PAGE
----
RAMALLAH, West Bank (AP) — Pressure built around Israel's prison system Wednesday after fires broke out at several facilities and the government searched for six Palestinian escapees who have been on the run since they tunneled out two days earlier.
Fires were reported at several prisons amid efforts to try to move inmates as a precautionary measure. An umbrella group representing prisoners from all Palestinian factions called on inmates to resist being relocated and to start fires in their cells if guards try to move them by force. The prisoners group also threatened a widespread hunger strike.
Protests flared late Wednesday evening. In east Jerusalem, Israeli troops fired stun grenades at Palestinian protesters gathered at Damascus Gate in the Old City, witnessed by a journalist from the The Associated Press. The protesters were heard chanting, “Where is Zakaria,” a reference to Zakaria Zubeidi, the best-known of the six Palestinian prisoners who escaped Gilboa prison on Monday.
The Palestinian Red Crescent medical services reported violent clashes between Palestinian protesters and Israeli forces in the occupied West Bank towns of Beita and Huwara.
Meanwhile, blame for the breakout rippled through the prison system and checkpoint closures between Israel and the occupied West Bank were extended into the weekend.
A spokesman for Prime Minister Naftali Bennett said the premier met with the heads of Israel’s security services in a joint effort to be ready for “any scenario.”
Monday's escape was Israel's largest jailbreak in decades. The six men who escaped, between 26 and 49 years old, apparently dug a tunnel out of Gilboa prison near the occupied West Bank and escaped early Monday. Israel's security services were reportedly investigating whether they had help inside the prison, as well as outside.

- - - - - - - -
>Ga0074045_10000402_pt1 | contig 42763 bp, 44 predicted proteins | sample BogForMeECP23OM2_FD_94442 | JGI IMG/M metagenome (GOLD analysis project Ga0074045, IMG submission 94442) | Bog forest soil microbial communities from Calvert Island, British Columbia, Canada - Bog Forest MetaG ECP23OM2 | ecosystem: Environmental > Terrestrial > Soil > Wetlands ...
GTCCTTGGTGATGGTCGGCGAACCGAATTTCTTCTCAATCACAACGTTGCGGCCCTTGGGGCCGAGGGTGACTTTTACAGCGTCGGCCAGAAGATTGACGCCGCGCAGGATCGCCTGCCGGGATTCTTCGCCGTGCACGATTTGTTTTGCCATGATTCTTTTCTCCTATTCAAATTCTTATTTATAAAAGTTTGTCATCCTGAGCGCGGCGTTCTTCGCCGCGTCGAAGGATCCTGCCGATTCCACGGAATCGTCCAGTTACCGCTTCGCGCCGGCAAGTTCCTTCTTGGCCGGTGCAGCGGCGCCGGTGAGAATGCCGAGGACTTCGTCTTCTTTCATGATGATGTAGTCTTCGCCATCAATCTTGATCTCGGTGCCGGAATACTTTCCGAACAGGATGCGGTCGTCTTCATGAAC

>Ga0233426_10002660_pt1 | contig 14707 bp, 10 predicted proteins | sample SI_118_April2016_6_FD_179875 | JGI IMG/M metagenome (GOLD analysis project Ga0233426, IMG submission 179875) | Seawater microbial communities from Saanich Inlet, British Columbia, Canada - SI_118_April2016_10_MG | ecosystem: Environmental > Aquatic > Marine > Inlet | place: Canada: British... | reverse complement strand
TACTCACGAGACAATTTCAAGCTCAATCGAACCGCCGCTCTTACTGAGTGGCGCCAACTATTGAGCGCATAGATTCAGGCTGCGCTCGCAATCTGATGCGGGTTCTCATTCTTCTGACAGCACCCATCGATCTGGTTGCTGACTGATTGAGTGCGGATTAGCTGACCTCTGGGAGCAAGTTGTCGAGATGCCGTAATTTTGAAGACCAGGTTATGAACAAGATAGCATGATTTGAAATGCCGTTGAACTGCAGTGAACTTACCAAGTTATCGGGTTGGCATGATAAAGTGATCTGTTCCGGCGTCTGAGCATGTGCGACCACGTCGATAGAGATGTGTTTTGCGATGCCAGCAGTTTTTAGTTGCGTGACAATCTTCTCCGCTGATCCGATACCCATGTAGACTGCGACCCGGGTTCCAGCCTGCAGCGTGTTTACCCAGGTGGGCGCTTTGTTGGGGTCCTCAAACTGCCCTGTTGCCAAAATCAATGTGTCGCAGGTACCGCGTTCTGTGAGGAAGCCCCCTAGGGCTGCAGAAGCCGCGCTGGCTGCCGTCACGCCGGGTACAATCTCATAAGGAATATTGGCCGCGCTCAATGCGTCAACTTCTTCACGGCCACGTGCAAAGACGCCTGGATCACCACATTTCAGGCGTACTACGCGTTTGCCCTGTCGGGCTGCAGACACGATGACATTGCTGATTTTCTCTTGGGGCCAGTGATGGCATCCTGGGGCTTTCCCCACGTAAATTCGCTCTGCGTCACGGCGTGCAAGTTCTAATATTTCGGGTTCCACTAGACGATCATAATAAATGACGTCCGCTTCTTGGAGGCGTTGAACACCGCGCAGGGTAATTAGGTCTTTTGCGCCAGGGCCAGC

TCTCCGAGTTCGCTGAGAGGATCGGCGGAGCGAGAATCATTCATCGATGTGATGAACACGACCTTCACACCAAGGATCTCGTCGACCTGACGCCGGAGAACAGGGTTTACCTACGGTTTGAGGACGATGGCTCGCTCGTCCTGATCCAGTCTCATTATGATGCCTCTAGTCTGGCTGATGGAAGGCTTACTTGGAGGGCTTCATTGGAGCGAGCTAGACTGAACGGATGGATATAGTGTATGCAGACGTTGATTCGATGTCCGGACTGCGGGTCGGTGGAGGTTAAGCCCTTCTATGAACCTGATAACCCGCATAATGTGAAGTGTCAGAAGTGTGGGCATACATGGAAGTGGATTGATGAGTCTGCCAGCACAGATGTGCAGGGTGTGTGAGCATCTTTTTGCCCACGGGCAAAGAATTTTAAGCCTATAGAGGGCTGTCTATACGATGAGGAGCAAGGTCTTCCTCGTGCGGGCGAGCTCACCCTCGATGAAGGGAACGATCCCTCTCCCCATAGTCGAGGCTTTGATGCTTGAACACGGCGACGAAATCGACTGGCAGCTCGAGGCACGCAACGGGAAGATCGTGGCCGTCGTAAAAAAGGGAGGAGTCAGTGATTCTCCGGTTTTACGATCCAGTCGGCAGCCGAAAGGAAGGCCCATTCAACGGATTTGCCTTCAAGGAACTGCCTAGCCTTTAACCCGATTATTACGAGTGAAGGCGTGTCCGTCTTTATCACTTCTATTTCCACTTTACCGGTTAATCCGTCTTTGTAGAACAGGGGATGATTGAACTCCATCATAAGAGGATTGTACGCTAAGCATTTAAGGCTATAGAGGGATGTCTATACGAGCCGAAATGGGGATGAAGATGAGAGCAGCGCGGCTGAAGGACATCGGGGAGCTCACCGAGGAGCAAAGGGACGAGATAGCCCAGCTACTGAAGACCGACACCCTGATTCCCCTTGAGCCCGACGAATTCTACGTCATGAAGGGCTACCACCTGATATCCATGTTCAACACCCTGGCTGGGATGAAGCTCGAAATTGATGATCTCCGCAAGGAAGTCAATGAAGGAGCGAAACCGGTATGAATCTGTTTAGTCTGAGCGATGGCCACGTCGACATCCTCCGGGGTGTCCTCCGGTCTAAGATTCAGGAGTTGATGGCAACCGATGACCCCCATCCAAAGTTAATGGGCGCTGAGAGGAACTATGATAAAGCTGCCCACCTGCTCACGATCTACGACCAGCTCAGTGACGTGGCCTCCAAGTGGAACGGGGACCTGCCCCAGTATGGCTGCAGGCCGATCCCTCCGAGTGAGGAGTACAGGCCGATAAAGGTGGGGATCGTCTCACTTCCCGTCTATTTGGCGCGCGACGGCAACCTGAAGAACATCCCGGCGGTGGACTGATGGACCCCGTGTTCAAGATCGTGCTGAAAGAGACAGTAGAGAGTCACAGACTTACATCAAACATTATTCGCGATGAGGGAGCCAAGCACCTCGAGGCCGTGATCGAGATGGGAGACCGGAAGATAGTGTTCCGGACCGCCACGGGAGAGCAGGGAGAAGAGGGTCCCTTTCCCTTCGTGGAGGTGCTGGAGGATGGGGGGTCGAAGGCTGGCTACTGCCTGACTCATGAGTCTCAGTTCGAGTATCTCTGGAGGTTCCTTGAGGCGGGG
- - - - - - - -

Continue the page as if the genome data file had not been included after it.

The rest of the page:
The Israel Prison Service said through a spokesperson that a fire broke out in two cells in different wings of Ramon Prison and that the blaze was brought under control. The Palestinian prisoners group reported fires in Ketziot Prison, and there were media reports of more unrest.
The massive manhunt through Israel’s north and the occupied West Bank continued Wednesday as the new coalition government sought to maintain calm and Jews celebrated Rosh Hashana, the Jewish new year.
Zubeidi, 46, a prominent leader in the Al-Aqsa Martyrs Brigade, an armed group affiliated with Fatah, during the second intifada from 2000-2005. He was later granted amnesty along with other Fatah-affiliated militants, but was arrested again in 2019 on what Israeli authorities said were new terror suspicions.
As a child, Zubeidi had been part of a children’s theater troupe in Jenin established by Arna Mer-Khamis, an Israeli rights activist, that was the subject of a 2004 documentary.
The other five prisoners were members of the Islamic Jihad militant group, and the prisoners’ group said four were serving life sentences.
Inside the prisons, Fatah, Hamas, Islamic Jihad and other factions each have an organized presence and appear to be acting together in the wake of the escape.
The jailbreak poses a potential dilemma for Palestinian President Mahmoud Abbas, whose security forces coordinate with Israel. His Fatah party has praised the prison escape, but he has not commented on it.
Palestinians view prisoners held by Israel as heroes of their national cause, and have celebrated the prison break. If the escapees are apprehended in the occupied West Bank, many Palestinians are likely to blame the Palestinian Authority, which is already facing a popular backlash after the death of an activist in PA custody in June.
Kellman reported from Tel Aviv, Israel.